I trudged along behind her, listening and nodding, grabbing at branches to hoist myself up at steep spots in the path. It occurred to me that a more cynical person might find her irritating, might think that she was spilling forth all this knowledge to show off, to make herself look smarter than everyone else. But I could tell that her enthusiasm came from a genuine place. She was simply excited about everything, about life, about the world, and so she had learned the given names of the things that interested her. I thought about the people that probably gave her a hard time for this, that made her feel like she was doing something wrong out of their own sense of inadaquacy, that made her feel apart from everyone else. So we moved along the twists and turns in the path, her reciting the names of the flowers and the trees, and me contemplating the loneliness of her life.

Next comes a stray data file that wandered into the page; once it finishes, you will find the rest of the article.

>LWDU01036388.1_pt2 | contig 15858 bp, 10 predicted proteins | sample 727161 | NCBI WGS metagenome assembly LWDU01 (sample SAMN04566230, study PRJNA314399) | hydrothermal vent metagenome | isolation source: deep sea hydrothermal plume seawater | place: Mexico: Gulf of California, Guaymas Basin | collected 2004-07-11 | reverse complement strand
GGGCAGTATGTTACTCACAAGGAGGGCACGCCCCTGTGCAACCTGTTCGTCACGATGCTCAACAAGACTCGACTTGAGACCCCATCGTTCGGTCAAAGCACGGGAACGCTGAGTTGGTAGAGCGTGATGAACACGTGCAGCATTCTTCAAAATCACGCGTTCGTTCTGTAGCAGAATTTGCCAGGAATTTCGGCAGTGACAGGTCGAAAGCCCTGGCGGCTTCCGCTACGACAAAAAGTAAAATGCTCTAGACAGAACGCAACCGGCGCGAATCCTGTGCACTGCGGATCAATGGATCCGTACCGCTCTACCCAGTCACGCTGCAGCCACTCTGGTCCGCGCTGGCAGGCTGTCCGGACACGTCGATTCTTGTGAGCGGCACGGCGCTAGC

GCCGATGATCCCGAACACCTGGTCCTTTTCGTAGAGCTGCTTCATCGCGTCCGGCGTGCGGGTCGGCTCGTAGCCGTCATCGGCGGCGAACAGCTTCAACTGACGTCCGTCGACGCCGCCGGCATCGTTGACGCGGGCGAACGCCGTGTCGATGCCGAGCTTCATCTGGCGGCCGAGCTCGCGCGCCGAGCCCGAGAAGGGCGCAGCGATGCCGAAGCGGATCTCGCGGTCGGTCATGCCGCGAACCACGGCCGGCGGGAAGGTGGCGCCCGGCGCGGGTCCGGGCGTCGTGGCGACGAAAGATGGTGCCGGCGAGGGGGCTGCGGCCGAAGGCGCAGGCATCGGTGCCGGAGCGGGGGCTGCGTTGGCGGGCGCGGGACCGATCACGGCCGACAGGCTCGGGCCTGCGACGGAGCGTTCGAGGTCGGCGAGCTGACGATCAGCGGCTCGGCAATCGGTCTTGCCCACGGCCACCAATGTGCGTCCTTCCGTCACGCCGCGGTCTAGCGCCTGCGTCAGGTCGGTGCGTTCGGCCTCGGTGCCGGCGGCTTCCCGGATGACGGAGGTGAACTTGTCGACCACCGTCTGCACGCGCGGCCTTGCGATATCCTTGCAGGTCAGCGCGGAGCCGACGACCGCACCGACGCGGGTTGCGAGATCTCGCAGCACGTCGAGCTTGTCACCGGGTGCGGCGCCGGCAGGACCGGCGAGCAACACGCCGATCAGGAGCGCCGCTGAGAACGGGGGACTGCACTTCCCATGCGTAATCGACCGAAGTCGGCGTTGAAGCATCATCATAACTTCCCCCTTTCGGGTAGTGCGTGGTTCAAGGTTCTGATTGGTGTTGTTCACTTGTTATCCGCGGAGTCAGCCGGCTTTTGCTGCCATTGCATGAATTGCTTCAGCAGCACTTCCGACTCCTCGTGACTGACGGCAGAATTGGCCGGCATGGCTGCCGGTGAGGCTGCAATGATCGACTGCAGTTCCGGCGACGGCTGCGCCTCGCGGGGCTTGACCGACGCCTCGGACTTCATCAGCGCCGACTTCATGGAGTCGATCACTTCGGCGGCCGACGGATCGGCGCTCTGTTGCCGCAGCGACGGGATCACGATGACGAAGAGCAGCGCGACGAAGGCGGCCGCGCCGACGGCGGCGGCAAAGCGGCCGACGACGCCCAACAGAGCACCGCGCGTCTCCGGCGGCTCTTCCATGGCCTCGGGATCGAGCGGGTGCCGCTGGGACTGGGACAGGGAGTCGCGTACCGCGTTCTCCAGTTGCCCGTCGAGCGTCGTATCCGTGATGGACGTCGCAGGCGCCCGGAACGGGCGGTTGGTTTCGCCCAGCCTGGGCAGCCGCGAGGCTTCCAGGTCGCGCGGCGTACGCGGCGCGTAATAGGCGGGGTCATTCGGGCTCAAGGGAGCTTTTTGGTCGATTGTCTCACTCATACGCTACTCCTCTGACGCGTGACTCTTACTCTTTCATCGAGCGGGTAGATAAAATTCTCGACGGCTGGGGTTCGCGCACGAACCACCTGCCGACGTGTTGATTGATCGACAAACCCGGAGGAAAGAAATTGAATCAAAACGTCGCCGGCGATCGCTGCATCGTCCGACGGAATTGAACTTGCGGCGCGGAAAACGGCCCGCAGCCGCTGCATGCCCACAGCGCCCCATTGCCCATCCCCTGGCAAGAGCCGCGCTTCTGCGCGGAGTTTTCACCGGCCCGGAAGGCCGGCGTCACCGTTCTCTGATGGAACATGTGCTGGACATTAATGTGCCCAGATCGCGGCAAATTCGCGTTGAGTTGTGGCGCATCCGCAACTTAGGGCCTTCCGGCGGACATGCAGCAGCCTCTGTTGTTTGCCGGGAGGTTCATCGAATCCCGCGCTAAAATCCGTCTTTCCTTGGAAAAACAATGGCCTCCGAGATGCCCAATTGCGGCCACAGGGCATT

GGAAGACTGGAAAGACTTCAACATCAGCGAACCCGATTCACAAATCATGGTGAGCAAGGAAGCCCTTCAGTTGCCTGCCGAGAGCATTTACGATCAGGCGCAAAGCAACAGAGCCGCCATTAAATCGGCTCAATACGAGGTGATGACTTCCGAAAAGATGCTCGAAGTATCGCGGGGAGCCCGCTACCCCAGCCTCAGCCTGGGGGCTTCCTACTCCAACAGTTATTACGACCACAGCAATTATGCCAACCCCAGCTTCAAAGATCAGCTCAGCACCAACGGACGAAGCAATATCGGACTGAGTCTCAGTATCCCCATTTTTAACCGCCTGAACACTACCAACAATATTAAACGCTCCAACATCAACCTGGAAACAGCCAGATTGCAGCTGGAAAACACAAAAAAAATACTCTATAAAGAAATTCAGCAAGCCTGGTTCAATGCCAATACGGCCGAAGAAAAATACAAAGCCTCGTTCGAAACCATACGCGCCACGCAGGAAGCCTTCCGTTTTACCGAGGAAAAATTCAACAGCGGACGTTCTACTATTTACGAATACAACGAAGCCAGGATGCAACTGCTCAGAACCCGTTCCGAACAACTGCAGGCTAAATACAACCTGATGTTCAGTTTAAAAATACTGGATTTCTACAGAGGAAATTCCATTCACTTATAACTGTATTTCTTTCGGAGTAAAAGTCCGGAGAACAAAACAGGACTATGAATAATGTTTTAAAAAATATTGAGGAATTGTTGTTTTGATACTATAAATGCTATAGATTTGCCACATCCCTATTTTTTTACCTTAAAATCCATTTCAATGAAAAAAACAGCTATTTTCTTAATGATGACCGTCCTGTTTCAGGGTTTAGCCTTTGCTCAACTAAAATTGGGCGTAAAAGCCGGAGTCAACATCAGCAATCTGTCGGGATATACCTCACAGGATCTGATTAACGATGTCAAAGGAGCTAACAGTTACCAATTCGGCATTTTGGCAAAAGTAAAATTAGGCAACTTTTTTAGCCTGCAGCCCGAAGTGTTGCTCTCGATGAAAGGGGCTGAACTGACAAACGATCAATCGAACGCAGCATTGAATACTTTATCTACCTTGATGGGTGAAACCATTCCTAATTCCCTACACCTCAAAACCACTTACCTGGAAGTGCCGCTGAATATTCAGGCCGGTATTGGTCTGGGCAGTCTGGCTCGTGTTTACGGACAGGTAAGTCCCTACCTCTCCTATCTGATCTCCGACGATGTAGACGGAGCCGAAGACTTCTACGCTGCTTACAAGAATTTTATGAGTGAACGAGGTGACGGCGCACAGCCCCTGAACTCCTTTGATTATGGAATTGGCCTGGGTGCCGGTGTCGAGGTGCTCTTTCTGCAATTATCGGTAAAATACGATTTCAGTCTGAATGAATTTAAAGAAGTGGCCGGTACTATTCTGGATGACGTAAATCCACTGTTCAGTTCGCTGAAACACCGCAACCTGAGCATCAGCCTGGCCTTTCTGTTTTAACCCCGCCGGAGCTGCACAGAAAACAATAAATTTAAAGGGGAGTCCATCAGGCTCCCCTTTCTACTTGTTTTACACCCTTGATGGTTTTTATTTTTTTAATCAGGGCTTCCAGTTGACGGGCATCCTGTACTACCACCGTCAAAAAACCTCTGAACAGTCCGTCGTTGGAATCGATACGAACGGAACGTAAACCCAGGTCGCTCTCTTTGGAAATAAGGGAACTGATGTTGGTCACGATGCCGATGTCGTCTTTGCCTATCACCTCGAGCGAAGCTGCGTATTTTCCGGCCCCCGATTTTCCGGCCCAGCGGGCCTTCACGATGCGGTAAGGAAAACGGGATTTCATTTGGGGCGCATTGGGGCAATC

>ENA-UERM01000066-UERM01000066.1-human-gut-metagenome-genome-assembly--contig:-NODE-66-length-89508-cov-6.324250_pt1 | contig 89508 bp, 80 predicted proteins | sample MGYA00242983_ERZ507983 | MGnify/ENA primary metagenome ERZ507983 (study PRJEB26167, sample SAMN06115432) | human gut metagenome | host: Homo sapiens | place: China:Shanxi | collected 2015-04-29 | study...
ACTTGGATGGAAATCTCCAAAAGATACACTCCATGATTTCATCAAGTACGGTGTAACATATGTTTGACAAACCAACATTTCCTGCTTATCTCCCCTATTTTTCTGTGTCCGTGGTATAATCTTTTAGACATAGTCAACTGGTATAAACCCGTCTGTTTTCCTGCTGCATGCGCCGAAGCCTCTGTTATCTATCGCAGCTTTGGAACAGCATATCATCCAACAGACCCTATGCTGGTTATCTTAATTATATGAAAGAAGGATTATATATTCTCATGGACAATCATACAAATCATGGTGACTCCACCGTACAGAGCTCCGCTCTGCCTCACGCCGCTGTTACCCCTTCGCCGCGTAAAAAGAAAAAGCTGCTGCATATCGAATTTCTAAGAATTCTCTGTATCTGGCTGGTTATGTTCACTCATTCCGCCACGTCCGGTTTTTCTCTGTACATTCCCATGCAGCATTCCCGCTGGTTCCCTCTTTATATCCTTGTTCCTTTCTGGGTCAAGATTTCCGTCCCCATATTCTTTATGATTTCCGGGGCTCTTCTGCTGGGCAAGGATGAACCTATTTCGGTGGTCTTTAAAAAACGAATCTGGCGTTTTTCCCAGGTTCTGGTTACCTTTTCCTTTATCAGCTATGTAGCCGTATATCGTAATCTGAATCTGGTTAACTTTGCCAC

I heard the sound of flowing water somewhere nearby, growing stronger as we went, and as it began to get lighter out, I was able to discern through a break in the trees that there was a small stream running alongside the path, the ground sloping down towards it on our right. The path had led us down to the stream and it turned to follow along the course that the water had cut through the mud and the rocks and the smoothed stones. The path dipped down to the bank in spots, and then it would shy away and climb back up the hill away from the bank, and in these meadering places the young woman would dig in her heels and hike up the hem of her dress, spotted here and there with brown speckles of dirt and mud. At the top she would wave me on as the day broke through and the leaves and grass showed a brighter green around her.